COLUMBIA, Mo. (KMIZ)
As winter weather moves close to Mid-Missouri, several agencies are gearing up for poor road conditions.
Columbia Public Works spokesman Barry Dalton said the agency is closely monitoring weather conditions. He said public works is fairly confident it will have a winter weather response to the storm.
"It's really the slickness we are worried about," Dalton said. "We'll plow the snow if it comes, but slickness can catch people by surprise it can come suddenly, and there's often not a lot that can be done to prevent the slickness from happening."
He said because of the forecasted rain, they will not be able to pretreat the roads because it will all be washed away.
Dalton said the department's trucks are ready and they have crews on standby. The department will continue to monitor the storm and road conditions and decide a solid course of action on Friday.
"We like to say because it's true, we don't really have normal snows, particularly in Mid-Missouri," Dalton said. "It's very important for our engineers to monitor local, regional and state forecast."
Boone County Road and Bridge Director Greg Edington said his team met Thursday morning to discuss their plan for the winter storm.
He said at about noon on Thursday that he expects to bring crews in for a day shift on Saturday. He doesn't think they will bring in a crew overnight unless something changes in the forecast.
"Timing is 99 percent of it," Edington said.
Edington said the pavement temperatures were at 53 degrees when he checked the at 9 a.m. Thursday.
"It's going to take a while for the ground to freeze back up, so that's a good thing," Edington said. "But that lends more uncertainty to what we are going to do."
He said because of the rain in the forecast, pretreating the roads is out of the question. "You're just going to be throwing money away," Edington said.
The Boone County Fire Protection District tweeted a reminder for drivers to be prepared during the storm. The district says to never drive over flooded roadways and have a winter weather kit in your vehicle.
Jefferson City Public Works Operations Director Britt Smith said he hasn't seen a storm forecast like this since he started.
"It's definitely got us on edge as to what we could be up against on the back end of this storm," Smith said. "The way it actually unfolds could change this dramatically."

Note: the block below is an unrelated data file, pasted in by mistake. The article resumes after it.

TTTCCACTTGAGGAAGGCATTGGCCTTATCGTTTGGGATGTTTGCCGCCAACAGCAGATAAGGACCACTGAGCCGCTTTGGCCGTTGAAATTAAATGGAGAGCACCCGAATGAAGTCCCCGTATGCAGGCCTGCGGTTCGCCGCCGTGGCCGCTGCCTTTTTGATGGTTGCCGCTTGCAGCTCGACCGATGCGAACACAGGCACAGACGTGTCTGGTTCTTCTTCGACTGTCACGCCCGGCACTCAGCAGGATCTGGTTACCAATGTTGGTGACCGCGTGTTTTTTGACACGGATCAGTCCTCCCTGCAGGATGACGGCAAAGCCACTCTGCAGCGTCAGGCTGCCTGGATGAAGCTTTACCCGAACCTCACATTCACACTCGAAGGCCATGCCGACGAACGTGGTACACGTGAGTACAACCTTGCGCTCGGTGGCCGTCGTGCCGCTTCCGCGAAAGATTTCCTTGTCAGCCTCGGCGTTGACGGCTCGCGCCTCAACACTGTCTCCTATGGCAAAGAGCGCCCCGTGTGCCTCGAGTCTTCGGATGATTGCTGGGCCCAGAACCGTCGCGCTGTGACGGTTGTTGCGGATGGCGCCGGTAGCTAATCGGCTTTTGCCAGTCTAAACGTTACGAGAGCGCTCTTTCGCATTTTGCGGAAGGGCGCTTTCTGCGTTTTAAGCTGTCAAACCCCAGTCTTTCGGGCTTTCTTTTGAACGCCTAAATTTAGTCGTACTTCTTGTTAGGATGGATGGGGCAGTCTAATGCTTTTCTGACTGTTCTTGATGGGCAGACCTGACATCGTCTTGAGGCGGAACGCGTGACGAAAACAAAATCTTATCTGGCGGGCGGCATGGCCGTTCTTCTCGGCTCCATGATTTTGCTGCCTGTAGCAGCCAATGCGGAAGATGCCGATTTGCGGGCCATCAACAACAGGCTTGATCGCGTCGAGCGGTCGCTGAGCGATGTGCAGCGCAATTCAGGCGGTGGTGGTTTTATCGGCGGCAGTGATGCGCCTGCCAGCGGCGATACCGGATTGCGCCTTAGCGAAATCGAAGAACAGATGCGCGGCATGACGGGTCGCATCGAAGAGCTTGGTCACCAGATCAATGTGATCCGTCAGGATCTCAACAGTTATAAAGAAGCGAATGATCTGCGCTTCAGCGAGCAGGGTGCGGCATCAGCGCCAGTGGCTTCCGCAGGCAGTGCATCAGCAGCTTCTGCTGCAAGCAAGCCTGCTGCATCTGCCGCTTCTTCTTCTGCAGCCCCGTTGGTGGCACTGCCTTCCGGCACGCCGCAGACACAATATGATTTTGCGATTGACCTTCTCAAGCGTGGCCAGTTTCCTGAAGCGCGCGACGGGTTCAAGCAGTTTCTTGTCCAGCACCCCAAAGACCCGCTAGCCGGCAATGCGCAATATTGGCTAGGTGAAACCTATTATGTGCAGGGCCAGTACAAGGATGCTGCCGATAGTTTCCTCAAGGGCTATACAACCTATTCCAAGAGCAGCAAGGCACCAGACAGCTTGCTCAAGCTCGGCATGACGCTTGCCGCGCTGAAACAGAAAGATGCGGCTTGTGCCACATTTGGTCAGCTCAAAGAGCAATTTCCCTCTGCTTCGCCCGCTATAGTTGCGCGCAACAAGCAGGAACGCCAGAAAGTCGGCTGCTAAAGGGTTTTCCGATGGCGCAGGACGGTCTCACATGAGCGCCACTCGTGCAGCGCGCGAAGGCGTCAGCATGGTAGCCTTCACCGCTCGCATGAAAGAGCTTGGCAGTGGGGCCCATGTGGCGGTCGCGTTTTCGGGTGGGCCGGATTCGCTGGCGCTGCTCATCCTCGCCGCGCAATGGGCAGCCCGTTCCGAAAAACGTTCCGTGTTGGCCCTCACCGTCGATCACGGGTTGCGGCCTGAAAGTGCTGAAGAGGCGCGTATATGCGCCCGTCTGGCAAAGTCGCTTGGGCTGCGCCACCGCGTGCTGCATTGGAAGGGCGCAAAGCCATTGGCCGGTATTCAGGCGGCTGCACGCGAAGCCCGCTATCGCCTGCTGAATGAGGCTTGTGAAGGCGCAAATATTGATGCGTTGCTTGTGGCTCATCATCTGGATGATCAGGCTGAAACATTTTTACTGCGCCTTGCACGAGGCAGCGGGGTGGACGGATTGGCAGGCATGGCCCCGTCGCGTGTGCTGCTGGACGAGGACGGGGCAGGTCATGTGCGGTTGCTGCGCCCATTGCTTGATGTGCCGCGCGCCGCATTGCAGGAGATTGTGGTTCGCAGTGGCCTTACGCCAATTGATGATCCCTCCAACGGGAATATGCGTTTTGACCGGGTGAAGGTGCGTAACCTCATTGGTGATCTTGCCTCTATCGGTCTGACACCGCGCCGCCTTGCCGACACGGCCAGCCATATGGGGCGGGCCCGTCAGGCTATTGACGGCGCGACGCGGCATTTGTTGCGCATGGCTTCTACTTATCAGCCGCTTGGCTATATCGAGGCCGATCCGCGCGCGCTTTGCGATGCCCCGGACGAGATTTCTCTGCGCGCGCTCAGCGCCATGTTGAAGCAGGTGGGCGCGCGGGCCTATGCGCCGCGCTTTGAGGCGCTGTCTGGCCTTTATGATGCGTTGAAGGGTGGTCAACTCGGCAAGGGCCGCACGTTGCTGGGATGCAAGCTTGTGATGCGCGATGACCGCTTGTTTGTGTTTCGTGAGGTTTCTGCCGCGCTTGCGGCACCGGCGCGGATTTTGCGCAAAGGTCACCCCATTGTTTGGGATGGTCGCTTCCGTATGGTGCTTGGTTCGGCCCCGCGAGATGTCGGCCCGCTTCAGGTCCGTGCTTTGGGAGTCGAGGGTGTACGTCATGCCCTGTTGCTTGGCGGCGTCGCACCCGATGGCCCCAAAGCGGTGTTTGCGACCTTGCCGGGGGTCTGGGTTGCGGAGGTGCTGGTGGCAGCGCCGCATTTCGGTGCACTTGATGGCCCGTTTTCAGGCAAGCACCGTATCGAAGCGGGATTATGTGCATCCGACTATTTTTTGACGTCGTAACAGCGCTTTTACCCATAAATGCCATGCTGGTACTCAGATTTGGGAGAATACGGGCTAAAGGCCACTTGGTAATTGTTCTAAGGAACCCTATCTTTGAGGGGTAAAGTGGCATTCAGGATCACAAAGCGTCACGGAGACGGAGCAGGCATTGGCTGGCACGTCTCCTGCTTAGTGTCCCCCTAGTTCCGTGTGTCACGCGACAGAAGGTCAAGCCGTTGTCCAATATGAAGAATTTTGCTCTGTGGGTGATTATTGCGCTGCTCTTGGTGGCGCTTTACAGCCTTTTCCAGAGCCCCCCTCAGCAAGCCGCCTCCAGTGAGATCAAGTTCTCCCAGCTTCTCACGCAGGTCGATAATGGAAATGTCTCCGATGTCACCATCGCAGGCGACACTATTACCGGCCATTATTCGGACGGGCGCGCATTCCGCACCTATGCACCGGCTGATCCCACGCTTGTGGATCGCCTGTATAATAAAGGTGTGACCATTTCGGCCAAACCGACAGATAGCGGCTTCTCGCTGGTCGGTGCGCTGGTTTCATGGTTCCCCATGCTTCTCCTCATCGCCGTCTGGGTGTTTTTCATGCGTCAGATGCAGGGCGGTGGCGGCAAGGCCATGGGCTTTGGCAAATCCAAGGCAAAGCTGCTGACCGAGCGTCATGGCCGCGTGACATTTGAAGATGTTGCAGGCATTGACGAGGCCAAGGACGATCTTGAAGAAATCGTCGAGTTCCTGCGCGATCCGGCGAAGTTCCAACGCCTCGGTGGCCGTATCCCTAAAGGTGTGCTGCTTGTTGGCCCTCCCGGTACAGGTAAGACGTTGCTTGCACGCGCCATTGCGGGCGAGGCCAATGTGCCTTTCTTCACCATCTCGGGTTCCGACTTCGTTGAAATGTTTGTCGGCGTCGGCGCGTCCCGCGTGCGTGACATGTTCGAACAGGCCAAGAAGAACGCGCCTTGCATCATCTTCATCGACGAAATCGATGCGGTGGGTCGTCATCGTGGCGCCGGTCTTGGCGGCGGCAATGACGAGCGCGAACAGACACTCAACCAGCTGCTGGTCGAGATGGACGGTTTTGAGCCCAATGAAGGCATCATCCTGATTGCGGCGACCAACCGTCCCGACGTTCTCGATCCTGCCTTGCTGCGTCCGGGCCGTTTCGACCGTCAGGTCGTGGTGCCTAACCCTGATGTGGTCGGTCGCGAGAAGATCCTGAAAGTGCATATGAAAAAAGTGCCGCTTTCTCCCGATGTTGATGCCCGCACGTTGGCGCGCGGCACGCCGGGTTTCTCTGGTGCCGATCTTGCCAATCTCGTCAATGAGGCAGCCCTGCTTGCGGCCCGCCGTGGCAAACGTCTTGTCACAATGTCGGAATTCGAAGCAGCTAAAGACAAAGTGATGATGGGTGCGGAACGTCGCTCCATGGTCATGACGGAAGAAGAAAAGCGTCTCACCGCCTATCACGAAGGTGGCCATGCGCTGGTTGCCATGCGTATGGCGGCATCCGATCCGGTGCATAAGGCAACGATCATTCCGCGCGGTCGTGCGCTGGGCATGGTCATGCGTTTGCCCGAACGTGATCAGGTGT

Smith said if the current forecast holds, his agency plans on having a full crews start around 2 a.m Saturday and continue through the day. They will then move to a smaller crew for the overnight hours and another crew for the clean-up Sunday morning.
He says the supervisors will be in all weekend monitoring the roads and temperatures to decide when to bring crews in.
He also mentioned they won't be able to pretreat the roads because the amount of rain in the forecast would wash it all away.
Smith said he is worried the most about the transition from rain to snow overnight Friday into Saturday.
"We have to make sure we have crews in and ready to go out because as this temperature drops and that freeze occurs, we don't want to be trying to bring our guys in the middle of that because they have to get to the shop," Smith said.
Smith said because the winter weather is forecast to start around 2 a.m Saturday and last through 9 p.m., staffing poses a challenge.
"I've got to figure out how to have enough crew that I can cover from the beginning of the storm all the way to the end and clean up," Smith said.
Cole County Public Works Director Larry Benz said his agency will monitor the roads overnight Friday into Saturday.
"All you can do it wait 'til everything starts to solidify up either with snow or ice before you can really start," Benz said. "The rainfall will wash anything off that you try to put out there."
MoDOT tweeted Thursday warning drivers of potential flash flooding caused by this system.
Check back for updates and watch ABC 17 News at 5 and 6 for more on the Weather Alert Day.